Actin-based propulsion of vesicles: interplay between mechanics and molecular reactions
Guillaume Romet-Lemonne
Laboratoire d'Enzymologie et Biochimie Structurales, CNRS Gif sur Yvette
Jeudi 27/03/2008, 11:00
NIMBE Bât 125, p.157, CEA-Saclay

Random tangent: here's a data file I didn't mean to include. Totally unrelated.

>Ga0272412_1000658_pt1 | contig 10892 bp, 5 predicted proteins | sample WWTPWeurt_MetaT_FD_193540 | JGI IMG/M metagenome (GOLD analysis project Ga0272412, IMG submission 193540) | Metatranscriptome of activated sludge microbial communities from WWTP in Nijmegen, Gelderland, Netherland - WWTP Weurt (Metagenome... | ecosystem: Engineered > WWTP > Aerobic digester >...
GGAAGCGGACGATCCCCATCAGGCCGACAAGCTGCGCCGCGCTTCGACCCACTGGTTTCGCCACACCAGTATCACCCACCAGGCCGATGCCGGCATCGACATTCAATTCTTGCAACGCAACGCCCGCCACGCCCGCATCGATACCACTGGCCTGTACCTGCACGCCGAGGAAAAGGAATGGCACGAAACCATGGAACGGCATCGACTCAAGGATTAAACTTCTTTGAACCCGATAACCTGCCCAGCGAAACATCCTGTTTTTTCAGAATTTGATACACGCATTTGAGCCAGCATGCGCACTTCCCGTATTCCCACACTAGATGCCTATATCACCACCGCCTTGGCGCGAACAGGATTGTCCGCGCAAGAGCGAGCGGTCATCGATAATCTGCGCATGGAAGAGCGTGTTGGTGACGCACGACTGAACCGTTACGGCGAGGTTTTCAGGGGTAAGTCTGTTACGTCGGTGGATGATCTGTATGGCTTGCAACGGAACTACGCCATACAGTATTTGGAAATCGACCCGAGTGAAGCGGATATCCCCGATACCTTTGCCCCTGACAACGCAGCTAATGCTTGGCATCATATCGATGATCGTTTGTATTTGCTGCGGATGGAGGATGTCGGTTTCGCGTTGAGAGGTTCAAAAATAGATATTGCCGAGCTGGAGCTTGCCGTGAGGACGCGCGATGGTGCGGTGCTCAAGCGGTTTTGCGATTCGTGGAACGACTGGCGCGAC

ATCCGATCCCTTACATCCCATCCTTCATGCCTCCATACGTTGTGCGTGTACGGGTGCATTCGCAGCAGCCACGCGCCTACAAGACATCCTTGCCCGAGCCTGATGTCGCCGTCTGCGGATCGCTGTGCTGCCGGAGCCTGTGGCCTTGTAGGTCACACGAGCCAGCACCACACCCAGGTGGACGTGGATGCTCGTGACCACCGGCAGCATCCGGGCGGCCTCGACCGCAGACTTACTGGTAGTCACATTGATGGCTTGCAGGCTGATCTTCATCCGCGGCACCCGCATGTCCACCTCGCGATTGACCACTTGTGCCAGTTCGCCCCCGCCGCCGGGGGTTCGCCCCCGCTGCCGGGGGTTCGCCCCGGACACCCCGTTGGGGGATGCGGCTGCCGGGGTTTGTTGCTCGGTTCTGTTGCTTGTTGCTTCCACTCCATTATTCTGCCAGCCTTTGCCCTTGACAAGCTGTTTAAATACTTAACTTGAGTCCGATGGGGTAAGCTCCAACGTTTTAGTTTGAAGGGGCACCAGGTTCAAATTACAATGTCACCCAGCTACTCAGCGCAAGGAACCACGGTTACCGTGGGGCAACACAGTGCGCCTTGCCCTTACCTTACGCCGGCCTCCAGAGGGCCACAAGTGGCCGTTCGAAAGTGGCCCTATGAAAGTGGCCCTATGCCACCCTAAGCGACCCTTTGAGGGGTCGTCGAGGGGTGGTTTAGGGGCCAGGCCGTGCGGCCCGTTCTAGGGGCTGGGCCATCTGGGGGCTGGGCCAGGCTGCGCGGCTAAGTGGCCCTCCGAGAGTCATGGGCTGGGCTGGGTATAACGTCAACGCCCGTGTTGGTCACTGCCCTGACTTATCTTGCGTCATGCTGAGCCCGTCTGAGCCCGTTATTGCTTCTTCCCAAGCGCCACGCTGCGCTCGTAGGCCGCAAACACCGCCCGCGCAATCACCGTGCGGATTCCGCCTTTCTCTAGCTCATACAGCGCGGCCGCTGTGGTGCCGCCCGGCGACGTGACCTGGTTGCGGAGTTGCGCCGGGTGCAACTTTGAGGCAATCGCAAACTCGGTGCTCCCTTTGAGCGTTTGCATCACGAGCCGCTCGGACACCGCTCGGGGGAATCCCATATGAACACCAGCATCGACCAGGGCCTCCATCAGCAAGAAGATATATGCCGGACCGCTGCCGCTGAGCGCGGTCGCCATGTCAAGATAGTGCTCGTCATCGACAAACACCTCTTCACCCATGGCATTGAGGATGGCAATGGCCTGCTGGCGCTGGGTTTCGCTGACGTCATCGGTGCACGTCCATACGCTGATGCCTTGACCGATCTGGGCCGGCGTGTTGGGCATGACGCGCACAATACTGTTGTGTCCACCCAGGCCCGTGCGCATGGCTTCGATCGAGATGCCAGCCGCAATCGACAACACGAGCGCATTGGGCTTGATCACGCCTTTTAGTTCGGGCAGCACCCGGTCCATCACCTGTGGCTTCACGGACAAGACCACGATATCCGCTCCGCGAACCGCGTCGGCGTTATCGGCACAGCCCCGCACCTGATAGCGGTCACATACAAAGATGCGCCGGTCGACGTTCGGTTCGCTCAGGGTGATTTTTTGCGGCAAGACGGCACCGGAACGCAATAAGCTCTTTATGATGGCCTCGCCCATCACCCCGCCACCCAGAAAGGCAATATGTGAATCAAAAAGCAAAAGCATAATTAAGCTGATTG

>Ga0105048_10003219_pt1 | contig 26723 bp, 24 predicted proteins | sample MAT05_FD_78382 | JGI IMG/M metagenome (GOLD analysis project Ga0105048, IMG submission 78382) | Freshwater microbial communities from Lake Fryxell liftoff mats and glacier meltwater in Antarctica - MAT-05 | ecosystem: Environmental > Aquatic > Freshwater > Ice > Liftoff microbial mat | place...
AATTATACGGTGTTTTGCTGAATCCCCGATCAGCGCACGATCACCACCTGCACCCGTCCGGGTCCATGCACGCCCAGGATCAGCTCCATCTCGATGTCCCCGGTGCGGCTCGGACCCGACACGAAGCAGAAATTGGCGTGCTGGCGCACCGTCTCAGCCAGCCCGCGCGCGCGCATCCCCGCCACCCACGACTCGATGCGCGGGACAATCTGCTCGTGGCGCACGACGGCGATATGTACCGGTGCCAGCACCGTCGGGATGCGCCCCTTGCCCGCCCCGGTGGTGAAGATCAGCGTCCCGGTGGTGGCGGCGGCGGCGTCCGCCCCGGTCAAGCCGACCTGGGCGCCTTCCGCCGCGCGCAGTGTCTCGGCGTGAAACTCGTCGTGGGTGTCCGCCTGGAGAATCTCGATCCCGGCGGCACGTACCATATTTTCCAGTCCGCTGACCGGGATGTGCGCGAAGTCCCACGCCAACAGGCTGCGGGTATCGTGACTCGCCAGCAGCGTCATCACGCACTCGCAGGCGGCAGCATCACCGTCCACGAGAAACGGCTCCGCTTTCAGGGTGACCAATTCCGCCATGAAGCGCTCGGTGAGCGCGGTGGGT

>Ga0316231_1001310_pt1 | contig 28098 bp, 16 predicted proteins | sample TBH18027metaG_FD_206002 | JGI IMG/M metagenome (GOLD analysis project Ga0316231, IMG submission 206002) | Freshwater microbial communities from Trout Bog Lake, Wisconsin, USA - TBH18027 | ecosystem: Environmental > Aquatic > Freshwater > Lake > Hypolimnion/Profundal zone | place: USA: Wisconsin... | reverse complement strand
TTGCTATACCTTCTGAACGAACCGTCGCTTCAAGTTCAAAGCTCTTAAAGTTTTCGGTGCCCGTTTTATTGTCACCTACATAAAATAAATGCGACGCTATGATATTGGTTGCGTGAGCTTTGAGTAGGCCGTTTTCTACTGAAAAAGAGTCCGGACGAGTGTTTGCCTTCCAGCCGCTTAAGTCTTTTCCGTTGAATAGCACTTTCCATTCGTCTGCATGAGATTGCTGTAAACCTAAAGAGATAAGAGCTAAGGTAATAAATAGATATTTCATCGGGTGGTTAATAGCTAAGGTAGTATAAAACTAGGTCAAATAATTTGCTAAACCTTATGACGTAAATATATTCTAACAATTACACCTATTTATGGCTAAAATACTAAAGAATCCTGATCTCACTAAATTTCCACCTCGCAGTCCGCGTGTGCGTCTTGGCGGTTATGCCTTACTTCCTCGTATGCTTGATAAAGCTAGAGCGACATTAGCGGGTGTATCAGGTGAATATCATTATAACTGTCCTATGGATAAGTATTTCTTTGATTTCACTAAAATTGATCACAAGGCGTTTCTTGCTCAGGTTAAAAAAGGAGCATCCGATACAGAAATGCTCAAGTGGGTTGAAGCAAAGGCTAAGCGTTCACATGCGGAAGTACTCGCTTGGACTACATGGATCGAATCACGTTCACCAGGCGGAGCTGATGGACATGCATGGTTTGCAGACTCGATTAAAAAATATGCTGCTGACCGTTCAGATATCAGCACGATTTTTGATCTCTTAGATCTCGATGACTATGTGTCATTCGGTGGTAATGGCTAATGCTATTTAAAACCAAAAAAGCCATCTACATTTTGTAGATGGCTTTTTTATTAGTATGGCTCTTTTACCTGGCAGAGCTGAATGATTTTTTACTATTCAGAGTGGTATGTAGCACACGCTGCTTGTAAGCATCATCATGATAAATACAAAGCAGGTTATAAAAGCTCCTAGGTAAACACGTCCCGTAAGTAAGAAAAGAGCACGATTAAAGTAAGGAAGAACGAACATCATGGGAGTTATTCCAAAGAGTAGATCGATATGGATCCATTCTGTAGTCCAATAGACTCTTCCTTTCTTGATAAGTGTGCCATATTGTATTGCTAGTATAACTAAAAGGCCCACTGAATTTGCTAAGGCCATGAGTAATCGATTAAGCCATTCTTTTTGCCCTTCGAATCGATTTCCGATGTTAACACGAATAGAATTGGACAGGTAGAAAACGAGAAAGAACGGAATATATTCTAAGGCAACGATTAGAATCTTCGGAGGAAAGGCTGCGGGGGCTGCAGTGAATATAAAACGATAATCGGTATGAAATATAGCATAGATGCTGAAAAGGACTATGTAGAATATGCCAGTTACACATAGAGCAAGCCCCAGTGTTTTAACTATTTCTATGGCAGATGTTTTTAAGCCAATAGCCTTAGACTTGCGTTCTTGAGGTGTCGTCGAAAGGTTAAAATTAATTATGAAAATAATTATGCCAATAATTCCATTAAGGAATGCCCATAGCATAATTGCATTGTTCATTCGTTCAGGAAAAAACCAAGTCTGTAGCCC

In living cells, the polymerization of a branched network of actin filaments, directed against a functionalized surface, exerts a pushing force that can deform membranes and propel organelles or bacteria. Here, this protein machinery is reconstituted in vitro: artificial objects, such as beads or vesicles, are coated with nucleators and placed in a medium composed of purified proteins. Both beads and vesicles grow an actin network that propels them through the medium, either at constant velocity or with periodic halts (resulting in a “hopping movement”). Each type of movement displays different features for beads and for vesicles, and we connect these differences to the mechanical properties of the propelled objects. Our results indicate that beads and vesicles use different mechanisms to prevent the accumulation of actin at their front: stress relaxation within the actin gel in the case of beads, and depletion of nucleators from the front of vesicles. Focusing on the distribution of nucleators on the vesicle surface throughout movement, we show that growing actin filaments bind transiently to surface-bound nucleators during the branching reaction. For nucleators, this results in a competition between free diffusion on the vesicle surface, and the interaction with actin filaments which tends to segregate them at the rear of the vesicle. Computed surface distributions, based on a theoretical description of this segregation-diffusion mechanism, compare favorably with measurements.


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